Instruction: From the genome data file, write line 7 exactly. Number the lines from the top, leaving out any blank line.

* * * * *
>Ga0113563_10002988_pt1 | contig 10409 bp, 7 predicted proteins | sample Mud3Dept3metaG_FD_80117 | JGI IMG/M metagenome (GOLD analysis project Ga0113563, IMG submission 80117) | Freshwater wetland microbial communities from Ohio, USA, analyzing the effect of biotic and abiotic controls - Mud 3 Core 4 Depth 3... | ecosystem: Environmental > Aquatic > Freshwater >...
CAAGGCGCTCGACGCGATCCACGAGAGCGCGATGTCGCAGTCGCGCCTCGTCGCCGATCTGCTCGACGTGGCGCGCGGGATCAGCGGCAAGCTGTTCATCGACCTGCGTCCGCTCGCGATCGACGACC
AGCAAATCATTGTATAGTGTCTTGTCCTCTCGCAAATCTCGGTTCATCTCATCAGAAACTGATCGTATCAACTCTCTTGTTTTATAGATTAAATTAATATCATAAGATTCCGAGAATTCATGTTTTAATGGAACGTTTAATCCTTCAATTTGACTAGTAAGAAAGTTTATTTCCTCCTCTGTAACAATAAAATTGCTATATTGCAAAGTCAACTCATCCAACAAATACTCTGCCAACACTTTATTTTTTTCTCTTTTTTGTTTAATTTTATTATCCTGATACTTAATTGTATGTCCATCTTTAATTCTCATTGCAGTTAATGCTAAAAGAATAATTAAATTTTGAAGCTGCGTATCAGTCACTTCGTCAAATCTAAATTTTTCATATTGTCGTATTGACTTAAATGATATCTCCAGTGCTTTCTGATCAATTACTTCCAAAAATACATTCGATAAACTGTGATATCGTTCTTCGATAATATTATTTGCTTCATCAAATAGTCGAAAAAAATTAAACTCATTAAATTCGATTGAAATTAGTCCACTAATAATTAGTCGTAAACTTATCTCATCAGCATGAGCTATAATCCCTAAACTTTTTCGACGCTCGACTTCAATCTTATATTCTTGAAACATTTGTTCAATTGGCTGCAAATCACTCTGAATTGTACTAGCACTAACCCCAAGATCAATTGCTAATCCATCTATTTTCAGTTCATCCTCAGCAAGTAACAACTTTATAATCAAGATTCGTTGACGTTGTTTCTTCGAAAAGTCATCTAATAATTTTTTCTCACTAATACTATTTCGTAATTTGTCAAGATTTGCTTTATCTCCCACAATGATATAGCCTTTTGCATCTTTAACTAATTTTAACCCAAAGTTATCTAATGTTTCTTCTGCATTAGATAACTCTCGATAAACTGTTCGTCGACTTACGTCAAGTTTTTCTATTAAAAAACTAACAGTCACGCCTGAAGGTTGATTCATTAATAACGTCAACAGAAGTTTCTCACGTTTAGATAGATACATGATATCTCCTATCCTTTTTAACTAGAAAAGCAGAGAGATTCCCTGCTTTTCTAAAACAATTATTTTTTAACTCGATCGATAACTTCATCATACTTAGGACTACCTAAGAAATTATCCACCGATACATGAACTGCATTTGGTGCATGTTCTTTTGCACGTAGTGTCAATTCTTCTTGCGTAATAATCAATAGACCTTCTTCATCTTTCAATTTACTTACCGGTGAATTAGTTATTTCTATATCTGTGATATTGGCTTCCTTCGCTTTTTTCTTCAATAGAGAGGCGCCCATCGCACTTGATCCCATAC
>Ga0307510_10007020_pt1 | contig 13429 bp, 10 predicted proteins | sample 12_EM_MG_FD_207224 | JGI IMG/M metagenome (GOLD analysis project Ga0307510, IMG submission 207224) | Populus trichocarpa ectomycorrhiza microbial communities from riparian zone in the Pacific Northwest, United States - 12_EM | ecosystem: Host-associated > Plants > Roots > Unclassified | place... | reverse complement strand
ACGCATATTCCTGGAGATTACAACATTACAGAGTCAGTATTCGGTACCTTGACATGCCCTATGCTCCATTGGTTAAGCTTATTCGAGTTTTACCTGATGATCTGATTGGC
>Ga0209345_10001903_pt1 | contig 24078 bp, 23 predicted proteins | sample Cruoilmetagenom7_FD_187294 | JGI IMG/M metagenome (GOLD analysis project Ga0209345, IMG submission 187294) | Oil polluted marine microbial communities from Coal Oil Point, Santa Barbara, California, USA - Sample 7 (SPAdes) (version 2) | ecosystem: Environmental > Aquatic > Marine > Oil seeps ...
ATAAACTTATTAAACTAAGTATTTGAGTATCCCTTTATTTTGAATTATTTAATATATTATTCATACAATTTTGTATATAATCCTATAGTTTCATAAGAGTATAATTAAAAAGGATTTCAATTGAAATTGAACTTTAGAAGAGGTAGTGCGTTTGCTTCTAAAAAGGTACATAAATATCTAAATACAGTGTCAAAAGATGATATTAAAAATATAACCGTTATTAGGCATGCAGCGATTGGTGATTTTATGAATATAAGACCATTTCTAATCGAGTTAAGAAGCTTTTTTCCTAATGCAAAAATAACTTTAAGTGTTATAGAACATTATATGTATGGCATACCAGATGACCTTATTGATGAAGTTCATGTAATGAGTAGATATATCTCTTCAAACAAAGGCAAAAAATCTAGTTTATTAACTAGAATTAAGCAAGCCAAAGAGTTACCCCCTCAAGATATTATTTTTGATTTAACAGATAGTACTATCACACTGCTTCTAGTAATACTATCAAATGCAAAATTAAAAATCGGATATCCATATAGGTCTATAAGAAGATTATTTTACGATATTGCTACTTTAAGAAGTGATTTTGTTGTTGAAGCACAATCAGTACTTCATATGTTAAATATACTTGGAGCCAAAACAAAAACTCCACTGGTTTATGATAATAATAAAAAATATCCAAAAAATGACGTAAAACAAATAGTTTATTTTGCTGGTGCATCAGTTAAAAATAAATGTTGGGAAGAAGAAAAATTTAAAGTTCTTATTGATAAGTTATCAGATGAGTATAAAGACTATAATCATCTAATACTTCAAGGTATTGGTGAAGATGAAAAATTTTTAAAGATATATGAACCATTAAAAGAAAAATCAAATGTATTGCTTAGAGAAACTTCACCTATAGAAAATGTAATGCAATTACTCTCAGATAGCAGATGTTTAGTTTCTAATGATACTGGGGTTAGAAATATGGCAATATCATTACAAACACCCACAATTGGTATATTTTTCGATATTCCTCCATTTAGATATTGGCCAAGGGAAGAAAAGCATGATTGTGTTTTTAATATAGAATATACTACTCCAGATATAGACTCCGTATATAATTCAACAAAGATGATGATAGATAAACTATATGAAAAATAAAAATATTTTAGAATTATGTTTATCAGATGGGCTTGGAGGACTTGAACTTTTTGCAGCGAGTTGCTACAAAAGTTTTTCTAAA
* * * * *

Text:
ATAAACTTATTAAACTAAGTATTTGAGTATCCCTTTATTTTGAATTATTTAATATATTATTCATACAATTTTGTATATAATCCTATAGTTTCATAAGAGTATAATTAAAAAGGATTTCAATTGAAATTGAACTTTAGAAGAGGTAGTGCGTTTGCTTCTAAAAAGGTACATAAATATCTAAATACAGTGTCAAAAGATGATATTAAAAATATAACCGTTATTAGGCATGCAGCGATTGGTGATTTTATGAATATAAGACCATTTCTAATCGAGTTAAGAAGCTTTTTTCCTAATGCAAAAATAACTTTAAGTGTTATAGAACATTATATGTATGGCATACCAGATGACCTTATTGATGAAGTTCATGTAATGAGTAGATATATCTCTTCAAACAAAGGCAAAAAATCTAGTTTATTAACTAGAATTAAGCAAGCCAAAGAGTTACCCCCTCAAGATATTATTTTTGATTTAACAGATAGTACTATCACACTGCTTCTAGTAATACTATCAAATGCAAAATTAAAAATCGGATATCCATATAGGTCTATAAGAAGATTATTTTACGATATTGCTACTTTAAGAAGTGATTTTGTTGTTGAAGCACAATCAGTACTTCATATGTTAAATATACTTGGAGCCAAAACAAAAACTCCACTGGTTTATGATAATAATAAAAAATATCCAAAAAATGACGTAAAACAAATAGTTTATTTTGCTGGTGCATCAGTTAAAAATAAATGTTGGGAAGAAGAAAAATTTAAAGTTCTTATTGATAAGTTATCAGATGAGTATAAAGACTATAATCATCTAATACTTCAAGGTATTGGTGAAGATGAAAAATTTTTAAAGATATATGAACCATTAAAAGAAAAATCAAATGTATTGCTTAGAGAAACTTCACCTATAGAAAATGTAATGCAATTACTCTCAGATAGCAGATGTTTAGTTTCTAATGATACTGGGGTTAGAAATATGGCAATATCATTACAAACACCCACAATTGGTATATTTTTCGATATTCCTCCATTTAGATATTGGCCAAGGGAAGAAAAGCATGATTGTGTTTTTAATATAGAATATACTACTCCAGATATAGACTCCGTATATAATTCAACAAAGATGATGATAGATAAACTATATGAAAAATAAAAATATTTTAGAATTATGTTTATCAGATGGGCTTGGAGGACTTGAACTTTTTGCAGCGAGTTGCTACAAAAGTTTTTCTAAA